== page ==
Court Says Napster Must Stop

SAN FRANCISCO — A federal appeals court ruled Monday that the music-swapping service Napster must stop trading in copyrighted material and may be held liable for “vicarious copyright infringement.”

Napster must prevent users from gaining access to copyrighted content through its lists of songs archived by the service’s users, the 9th U.S. Circuit Court of Appeals said. Napster officials have said such a ruling could force them to shut down the service.

In a 58-page opinion, a three-judge panel told a lower court judge to rewrite her injunction to focus more narrowly on the copyrighted material. The panel also directed the Redwood City-based company to remove links to users trading copyrighted songs stored as MP3 files.

“This is a clear victory. The court of appeals found that the injunction is not only warranted, but required. And it ruled in our favor on every legal issue presented,” said Hilary Rosen, president and chief executive of the Recording Industry Association of America.

Napster can stay in business until U.S. District Judge Marilyn Hall Patel retools her injunction, which the appellate court called overly broad.

Millions of users had flooded the company’s computer servers this past weekend to download free music, fearing an immediate shutdown of the service that has changed the face of music. Napster has an estimated 50 million users.

Webnoize, which monitors the digital entertainment economy, estimated that 250 million songs were downloaded using Napster over the weekend. Webnoize said that, on average, 1.5 million users were logged on to the system at any one time.

Major record labels hope Monday’s ruling will force millions of computer users to start paying for music the online music swapping service has allowed them to get for free.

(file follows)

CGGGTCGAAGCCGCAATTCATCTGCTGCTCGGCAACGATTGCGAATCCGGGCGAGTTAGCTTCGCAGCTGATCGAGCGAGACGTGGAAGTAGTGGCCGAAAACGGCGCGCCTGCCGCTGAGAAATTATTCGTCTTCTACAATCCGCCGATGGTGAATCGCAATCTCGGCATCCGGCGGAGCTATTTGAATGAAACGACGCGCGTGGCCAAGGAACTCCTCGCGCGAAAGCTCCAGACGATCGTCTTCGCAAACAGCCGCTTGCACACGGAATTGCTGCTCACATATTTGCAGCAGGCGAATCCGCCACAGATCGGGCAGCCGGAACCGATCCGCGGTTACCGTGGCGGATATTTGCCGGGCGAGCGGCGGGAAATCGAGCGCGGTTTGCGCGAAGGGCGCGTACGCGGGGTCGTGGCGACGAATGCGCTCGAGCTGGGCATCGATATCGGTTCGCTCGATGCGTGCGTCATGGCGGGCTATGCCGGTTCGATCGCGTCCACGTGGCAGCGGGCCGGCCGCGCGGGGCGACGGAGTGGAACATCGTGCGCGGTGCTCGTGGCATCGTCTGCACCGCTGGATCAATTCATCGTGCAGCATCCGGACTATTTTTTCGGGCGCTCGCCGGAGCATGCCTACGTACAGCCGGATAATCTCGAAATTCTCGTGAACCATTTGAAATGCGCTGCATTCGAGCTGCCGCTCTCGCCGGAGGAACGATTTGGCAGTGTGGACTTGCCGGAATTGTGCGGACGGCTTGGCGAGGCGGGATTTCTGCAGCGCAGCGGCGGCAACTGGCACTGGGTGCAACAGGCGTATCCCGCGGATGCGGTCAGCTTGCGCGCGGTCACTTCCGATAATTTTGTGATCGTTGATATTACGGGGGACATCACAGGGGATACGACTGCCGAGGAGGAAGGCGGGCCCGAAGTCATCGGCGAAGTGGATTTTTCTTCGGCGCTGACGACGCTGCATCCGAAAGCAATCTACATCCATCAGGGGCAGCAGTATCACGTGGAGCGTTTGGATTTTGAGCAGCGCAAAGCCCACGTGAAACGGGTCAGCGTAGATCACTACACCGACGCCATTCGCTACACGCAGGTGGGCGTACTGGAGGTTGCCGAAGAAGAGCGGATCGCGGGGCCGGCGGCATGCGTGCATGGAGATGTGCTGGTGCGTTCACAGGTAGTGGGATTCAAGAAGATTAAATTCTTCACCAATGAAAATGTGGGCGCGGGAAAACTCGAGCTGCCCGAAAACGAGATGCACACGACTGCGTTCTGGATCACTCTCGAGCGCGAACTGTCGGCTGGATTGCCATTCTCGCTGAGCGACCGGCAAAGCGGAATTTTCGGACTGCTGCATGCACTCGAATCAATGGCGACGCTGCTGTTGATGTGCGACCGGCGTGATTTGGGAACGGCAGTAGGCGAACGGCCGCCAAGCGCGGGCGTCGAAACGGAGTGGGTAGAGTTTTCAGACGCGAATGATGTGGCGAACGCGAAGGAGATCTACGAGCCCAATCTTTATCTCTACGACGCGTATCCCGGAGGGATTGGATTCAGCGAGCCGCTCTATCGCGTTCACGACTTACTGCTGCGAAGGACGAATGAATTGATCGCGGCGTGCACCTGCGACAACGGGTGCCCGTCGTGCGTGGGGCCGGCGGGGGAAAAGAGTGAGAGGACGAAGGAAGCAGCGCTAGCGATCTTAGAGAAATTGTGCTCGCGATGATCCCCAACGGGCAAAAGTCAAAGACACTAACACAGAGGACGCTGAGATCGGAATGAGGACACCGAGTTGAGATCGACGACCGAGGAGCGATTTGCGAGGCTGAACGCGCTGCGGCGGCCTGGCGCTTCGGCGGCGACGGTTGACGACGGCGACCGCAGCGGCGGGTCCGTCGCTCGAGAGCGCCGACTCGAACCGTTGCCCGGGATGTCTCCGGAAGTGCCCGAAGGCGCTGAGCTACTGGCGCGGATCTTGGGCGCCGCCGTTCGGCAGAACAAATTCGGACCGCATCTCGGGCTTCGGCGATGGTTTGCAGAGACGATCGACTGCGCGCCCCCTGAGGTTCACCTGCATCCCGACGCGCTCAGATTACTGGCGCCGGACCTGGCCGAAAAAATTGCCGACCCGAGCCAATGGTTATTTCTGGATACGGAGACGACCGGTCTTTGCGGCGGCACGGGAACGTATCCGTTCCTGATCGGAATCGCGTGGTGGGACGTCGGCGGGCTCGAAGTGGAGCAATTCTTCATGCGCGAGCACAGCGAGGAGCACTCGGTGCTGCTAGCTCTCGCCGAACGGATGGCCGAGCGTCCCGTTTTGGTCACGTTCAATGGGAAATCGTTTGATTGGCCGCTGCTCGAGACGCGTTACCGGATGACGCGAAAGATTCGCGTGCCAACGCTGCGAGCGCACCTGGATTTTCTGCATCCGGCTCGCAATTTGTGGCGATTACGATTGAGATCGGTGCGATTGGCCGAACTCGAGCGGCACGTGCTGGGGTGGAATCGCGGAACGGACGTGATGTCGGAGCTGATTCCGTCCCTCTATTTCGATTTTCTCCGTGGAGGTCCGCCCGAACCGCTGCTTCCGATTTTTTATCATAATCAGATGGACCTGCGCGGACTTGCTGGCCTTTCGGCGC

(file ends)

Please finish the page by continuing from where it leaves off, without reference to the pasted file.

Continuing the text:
The digital music technology Napster made popular is here to stay either way. The recording industry appears stymied by the notion of funneling music to consumers via the Internet for a price while freely available computer applications allow even the computer novice to do it for free.

The five largest record labels — Sony, Warner, BMG, EMI and Universal — sued as soon as Napster took off, saying it could rob them of billions of dollars in profits.

In May 1999, Napster founder Shawn Fanning released software that made it easy for personal computer users to locate and trade songs they had stored as computer files in the MP3 format, which crunches digital recordings down to manageable lengths without sacrificing quality.

The concept of “peer-to-peer” song trading quickly proved too popular to contain. As Napster users grew by the millions, other file-sharing programs also popped up, such as Gnutella and Freenet. And the labels themselves are looking to use the same technology, only with paying subscribers and secure digital formats that prevent copying.

After the appellate judges began deliberating in October, Napster made agreements with former business foes like Bertelsmann AG, the parent company of the BMG music unit. The German media giant has promised much-needed capital if Napster switches to a subscription-based service that pays artists’ royalties.

The other four major labels have not reached any similar agreement.

Copyright 2001 Associated Press. All rights reserved. This mate rial may not be published, broadcast, rewritten, or redistributed.